Listening to understand…could that be the first step?

My emotions these past couple of weeks have been all over the map, as I’m sure yours have been, too. Frustration. Anger. Self-doubt. Shame. And an occasional ray of hope.

I’ve processed the events and the emotions with close friends and family. I’m still processing and probably will be for quite some time. As painful as it’s been, I don’t want to stop. I want to be on the right side of history. Black Lives Matter. They have always mattered and they continue to matter. We have a systemic problem in our society, and I am committed to be a part of the change.

When thinking about how the issues of diversity and inclusion relate to philanthropy, there is clearly more work to be done. Racially and ethnically diverse people are largely underrepresented in leadership and decision making positions. According to numerous studies, over the last fifteen years the share of people of color in nonprofit chief executive positions has remained flat at under 20 percent. A majority of nonprofit and foundation boards and staffs are led by White people, yet the large majority of those being served by these same organizations are Black or Brown. Decades ago, Martin Luther King Jr. warned philanthropists not to “overlook the circumstances of economic injustice which make philanthropy necessary.” Those very social and racial injustices can be seen in housing, education, wages, civic engagement, immigration, hunger, poverty, culture, just to name a handful.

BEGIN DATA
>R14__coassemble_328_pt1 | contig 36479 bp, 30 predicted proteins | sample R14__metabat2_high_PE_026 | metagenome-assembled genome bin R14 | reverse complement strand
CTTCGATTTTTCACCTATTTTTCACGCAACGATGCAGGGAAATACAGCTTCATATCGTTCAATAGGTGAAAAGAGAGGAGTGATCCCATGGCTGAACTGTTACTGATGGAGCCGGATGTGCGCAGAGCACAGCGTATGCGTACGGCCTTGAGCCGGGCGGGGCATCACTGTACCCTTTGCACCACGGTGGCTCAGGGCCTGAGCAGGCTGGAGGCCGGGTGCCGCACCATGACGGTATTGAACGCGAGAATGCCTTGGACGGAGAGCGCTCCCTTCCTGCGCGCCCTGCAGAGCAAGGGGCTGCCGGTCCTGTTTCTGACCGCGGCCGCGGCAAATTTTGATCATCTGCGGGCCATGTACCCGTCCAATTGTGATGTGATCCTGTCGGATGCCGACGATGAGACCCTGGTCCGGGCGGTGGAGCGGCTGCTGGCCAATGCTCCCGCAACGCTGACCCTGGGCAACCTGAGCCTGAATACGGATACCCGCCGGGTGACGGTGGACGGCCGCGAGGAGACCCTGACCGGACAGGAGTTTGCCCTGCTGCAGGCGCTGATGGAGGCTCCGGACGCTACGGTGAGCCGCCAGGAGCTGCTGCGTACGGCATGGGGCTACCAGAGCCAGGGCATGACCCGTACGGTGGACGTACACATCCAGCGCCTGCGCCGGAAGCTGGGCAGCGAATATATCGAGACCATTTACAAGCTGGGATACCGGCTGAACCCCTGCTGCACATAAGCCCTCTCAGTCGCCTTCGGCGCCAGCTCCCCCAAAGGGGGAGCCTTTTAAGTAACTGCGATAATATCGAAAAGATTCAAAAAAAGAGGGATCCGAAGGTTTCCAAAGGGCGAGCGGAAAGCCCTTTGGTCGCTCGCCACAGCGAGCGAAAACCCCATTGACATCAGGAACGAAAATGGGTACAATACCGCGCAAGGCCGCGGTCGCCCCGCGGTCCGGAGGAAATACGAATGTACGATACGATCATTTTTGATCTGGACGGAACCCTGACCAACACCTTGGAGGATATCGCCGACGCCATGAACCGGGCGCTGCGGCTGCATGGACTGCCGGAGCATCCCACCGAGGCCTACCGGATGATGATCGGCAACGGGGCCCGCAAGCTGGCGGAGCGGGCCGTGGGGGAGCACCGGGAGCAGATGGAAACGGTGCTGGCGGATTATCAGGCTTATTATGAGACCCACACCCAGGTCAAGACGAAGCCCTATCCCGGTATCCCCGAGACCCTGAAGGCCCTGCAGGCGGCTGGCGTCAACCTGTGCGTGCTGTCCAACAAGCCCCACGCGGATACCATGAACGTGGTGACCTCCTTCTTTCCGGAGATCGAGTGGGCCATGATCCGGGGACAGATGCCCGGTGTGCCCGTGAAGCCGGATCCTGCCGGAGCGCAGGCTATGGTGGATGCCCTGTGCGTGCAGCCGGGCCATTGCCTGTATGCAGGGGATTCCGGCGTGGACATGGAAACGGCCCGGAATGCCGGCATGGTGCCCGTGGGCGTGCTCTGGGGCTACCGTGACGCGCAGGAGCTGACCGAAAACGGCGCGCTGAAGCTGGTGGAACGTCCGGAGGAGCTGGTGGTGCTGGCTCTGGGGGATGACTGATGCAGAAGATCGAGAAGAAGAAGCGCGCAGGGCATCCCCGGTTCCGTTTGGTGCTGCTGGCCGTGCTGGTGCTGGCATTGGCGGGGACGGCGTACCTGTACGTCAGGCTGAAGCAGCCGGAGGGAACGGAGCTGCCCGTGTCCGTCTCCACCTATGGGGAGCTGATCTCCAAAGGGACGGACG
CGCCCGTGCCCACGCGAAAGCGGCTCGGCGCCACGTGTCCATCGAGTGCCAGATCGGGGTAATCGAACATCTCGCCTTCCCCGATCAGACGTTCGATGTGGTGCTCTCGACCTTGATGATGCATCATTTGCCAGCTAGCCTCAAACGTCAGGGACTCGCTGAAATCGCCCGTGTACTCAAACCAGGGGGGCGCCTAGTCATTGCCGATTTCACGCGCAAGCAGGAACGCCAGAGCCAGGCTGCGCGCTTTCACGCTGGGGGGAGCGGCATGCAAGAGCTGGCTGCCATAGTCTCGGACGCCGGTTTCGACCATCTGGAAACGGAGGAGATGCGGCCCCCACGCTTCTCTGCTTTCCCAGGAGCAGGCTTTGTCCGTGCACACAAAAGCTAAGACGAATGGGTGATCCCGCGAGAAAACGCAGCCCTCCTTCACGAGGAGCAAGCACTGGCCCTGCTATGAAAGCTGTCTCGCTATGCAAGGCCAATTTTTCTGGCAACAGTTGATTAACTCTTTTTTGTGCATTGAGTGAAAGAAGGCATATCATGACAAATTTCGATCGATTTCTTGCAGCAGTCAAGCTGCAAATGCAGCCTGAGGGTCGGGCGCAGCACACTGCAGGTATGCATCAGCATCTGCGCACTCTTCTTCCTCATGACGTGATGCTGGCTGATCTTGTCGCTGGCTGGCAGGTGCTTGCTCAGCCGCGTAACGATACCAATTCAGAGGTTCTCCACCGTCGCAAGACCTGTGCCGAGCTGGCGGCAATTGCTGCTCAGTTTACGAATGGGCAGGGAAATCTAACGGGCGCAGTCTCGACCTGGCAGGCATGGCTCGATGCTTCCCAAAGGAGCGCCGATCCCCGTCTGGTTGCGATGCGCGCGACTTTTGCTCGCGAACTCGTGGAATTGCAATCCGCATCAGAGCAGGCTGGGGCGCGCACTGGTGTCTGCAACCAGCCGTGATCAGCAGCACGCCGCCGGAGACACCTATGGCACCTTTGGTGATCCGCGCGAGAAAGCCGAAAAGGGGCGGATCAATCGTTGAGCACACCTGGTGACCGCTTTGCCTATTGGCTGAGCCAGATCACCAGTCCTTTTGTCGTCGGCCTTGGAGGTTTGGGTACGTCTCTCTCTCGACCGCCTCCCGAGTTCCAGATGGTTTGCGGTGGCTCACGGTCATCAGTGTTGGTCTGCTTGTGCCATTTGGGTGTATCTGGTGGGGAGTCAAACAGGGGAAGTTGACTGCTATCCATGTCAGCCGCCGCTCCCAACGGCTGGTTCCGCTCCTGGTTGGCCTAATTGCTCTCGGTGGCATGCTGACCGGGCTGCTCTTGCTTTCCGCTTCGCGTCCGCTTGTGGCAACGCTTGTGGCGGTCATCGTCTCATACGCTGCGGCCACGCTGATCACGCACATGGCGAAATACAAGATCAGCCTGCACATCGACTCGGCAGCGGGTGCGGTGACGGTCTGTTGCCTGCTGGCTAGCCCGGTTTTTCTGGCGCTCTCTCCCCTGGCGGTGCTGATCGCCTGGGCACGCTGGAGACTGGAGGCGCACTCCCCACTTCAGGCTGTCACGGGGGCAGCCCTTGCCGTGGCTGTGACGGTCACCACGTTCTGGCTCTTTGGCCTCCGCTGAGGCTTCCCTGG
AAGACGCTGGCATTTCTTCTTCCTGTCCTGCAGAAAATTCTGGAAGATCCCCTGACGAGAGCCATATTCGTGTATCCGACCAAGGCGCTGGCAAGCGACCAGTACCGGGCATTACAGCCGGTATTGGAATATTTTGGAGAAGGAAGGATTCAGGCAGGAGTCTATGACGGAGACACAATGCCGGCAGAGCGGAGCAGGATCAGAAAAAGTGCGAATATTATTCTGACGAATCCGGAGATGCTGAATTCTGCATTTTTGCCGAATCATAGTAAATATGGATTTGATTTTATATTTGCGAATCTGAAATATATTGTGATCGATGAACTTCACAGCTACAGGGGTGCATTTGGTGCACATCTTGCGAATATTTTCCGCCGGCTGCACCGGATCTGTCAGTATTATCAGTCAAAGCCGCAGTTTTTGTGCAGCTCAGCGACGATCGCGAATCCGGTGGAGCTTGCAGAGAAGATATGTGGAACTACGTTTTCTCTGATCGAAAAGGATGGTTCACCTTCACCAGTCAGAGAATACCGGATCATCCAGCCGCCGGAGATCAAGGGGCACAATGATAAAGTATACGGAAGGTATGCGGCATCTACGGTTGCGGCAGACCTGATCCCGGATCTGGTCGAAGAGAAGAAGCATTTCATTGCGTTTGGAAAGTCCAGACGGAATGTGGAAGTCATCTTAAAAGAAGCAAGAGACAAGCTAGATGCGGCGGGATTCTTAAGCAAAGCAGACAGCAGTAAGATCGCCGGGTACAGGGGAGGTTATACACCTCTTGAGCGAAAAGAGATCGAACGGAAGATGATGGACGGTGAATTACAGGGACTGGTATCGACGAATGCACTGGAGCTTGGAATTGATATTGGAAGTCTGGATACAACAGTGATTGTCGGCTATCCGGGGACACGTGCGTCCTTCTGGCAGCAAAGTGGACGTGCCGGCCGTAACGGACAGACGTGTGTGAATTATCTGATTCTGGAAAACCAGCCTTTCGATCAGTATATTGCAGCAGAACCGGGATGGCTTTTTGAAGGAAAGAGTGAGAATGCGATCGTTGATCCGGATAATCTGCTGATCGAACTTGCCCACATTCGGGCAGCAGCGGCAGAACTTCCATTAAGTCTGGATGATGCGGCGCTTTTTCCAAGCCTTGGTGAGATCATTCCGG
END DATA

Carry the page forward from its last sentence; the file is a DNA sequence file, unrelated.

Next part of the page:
Systemic racism and oppression don’t get solved overnight, but there are steps we can take to start prioritizing our work in the sector to be more just, fair and equitable. Education is one step. Until we start asking questions, listening without judgment, reading and watching with an open mind and an open heart, and approaching all of this from a place of humility, nothing will change.

Here are a handful of resources to get you and your organizations started in having these conversations:

In closing, I’d like to share a simple but powerful blog post by best-selling author and marketing expert Seth Godin,

Hearing happens when we’re able to recognize a sound.

Listening happens when we put in the effort to understand what it means.

It not only requires focus, but it also requires a commitment to encountering the experience, intent and emotion behind the words. And that commitment can be scary. Because if we’re exposed to that emotion and those ideas, we discover things we might be avoiding.

 

— Written by PiP’s CEO/Chief Strategist, Stacey Wedding

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